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Citrix rebrands its XenSource spoils

Company discusses its product road map following the acquisition of virtualization vendor XenSource.

2 min read
Six months after spending $500 million to buy virtualization specialist XenSource, Citrix has finished a rebranding exercise to pull together products from both companies under a single identity.

In an announcement on Monday to clarify how it will integrate XenSource into its product range, Citrix said that it is taking the emphasis off pure virtualization. Instead, the company is keen to position itself as being able to offer tools to manage physical and virtual servers.

"We expect the virtualization market to continue to grow, but understand that our customers want solutions that address 100 percent of the servers in their data center today--both physical and virtual," said Citrix senior director Phil Montgomery.

Although it was only made public officially on Monday, the news was revealed in information sent out by Citrix last week and picked up on by CNET News.com sister site ZDNet in a blog comment. "Citrix officials have indicated that they will use the hot XenSource branding, but de-emphasize its identity as a virtualization company," according to the posting.

Citrix's director of virtualization sales, John Glendenning, admitted the company was taking the emphasis off virtualization as a standalone service.

"Virtualization is in the headlines and companies see that and think they just install it and instantly save money and resources, but it is not as easy as that," he told ZDNet UK on Monday. "Data centers will not be 100 percent virtualized."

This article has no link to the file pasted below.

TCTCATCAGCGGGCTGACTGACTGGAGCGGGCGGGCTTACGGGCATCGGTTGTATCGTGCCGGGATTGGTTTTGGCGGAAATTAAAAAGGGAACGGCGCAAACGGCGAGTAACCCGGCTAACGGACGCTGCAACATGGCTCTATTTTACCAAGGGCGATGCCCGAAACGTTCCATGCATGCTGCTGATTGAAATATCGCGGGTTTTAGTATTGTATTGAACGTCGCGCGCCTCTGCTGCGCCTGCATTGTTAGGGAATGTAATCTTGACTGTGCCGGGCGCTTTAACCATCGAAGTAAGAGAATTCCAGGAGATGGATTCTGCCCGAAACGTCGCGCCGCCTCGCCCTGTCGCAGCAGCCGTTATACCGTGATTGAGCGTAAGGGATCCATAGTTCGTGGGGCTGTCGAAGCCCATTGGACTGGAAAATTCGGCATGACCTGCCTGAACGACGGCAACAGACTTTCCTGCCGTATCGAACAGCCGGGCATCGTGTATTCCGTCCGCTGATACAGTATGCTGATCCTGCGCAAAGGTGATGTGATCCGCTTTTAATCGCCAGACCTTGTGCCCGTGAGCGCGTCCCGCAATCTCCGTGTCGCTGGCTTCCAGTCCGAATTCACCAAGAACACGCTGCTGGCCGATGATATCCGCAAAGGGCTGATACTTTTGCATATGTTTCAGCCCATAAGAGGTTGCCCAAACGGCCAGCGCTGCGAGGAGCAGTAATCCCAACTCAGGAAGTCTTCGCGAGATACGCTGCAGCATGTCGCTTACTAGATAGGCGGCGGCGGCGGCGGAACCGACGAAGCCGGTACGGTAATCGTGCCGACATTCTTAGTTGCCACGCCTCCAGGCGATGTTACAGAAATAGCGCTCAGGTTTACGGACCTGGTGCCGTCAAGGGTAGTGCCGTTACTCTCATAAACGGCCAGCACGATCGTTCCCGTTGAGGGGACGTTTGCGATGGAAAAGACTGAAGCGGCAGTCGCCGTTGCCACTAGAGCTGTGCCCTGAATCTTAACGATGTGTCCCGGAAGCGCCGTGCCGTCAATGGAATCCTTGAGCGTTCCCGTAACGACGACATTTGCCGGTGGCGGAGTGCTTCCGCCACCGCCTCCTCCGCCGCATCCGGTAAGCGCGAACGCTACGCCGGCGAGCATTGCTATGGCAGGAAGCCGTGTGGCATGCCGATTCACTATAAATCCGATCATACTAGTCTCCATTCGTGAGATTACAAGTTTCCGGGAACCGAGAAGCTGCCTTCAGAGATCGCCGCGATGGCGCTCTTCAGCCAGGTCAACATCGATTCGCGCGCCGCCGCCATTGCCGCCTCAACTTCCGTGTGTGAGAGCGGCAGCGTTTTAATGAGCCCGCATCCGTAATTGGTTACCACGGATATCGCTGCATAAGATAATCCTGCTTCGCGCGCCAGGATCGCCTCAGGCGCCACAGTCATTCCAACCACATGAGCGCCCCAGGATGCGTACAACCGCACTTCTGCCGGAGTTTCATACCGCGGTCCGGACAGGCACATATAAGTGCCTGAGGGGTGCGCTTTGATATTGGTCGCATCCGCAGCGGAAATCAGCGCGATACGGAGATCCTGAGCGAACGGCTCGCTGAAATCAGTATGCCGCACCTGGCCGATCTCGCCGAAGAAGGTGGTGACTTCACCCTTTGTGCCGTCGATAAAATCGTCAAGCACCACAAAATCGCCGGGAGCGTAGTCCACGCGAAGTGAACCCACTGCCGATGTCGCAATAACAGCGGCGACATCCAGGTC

According to Glendenning, high-performance databases were the typical applications that would not be suitable for full virtualization, along with "highly centralized applications," he said. As a result, Citrix is keeping its broad lines of products for dealing with application handling, regardless of whether those products are virtualized.

There are four main offerings from the company now: Citrix XenServer, Citrix XenDesktop, Citrix NetScaler, and Citrix XenApp (what was Citrix Presentation Server). Then there is Citrix Workflow Studio, the enabling software, which Glendenning said would help companies make the most of the capabilities of the new Citrix Delivery Center by "orchestrating communications across multiple Citrix products as well as third-party solutions."

The aim is to allow flexible use of real and virtual assets, Glendenning said. Citrix Delivery Center brand reflects "the growing need for IT organizations to transform static data centers into dynamic delivery centers," the company said in a statement.

XenServer has a new version number, 4.1, is now available at four different prices depending on specification. The low-end Express is free, while Standard, Enterprise, and the new high-end Platinum carry a charge. Standard Edition will be $900 and the Enterprise Edition will be $3,000.

Colin Barker of ZDNet UK reported from London.